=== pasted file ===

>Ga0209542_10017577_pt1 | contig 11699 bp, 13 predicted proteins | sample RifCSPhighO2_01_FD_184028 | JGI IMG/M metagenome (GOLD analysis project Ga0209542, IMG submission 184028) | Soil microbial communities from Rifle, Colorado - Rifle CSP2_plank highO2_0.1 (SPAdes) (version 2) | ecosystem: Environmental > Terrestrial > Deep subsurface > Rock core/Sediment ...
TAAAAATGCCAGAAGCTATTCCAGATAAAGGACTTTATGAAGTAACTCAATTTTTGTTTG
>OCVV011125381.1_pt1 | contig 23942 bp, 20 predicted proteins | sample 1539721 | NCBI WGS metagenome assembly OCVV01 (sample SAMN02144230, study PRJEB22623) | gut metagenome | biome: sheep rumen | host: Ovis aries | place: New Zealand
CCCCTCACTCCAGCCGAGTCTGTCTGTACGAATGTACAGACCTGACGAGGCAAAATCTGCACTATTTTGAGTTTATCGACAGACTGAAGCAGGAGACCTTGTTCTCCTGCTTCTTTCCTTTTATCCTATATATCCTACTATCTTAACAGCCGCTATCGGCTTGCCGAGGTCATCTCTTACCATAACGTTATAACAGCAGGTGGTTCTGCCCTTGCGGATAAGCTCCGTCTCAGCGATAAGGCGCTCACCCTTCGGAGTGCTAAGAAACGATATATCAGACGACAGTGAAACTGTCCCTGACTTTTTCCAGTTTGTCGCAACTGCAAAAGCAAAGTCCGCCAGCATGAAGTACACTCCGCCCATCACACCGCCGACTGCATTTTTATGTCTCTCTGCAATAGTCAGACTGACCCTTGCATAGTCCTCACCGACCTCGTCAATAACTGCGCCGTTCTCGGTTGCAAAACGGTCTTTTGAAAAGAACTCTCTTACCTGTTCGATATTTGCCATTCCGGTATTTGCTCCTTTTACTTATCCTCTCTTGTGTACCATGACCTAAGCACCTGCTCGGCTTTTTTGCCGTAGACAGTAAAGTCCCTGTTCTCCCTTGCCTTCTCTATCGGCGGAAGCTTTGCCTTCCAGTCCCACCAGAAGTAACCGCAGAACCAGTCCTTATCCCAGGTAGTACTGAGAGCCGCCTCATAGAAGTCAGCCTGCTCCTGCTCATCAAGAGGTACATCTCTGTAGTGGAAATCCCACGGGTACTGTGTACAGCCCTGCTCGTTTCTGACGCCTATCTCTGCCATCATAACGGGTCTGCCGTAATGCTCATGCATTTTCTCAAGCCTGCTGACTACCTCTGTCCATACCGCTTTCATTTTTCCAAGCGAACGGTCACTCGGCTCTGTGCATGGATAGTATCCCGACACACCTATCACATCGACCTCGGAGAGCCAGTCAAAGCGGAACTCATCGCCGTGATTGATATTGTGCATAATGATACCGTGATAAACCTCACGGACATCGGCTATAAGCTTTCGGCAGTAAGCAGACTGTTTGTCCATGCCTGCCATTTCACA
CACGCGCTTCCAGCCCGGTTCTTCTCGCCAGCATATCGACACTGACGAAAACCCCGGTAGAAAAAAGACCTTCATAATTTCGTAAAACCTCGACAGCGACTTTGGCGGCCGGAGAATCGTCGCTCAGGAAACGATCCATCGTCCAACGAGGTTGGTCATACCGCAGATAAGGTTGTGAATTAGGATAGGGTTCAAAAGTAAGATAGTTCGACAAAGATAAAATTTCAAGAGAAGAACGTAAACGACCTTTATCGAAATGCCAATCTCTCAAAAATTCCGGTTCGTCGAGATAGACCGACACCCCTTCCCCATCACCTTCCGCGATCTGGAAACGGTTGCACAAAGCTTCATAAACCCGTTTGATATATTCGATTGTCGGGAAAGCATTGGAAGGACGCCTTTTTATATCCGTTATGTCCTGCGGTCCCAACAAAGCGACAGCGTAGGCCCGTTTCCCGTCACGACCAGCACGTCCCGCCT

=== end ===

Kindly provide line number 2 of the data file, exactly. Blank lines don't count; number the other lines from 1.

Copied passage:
TAAAAATGCCAGAAGCTATTCCAGATAAAGGACTTTATGAAGTAACTCAATTTTTGTTTG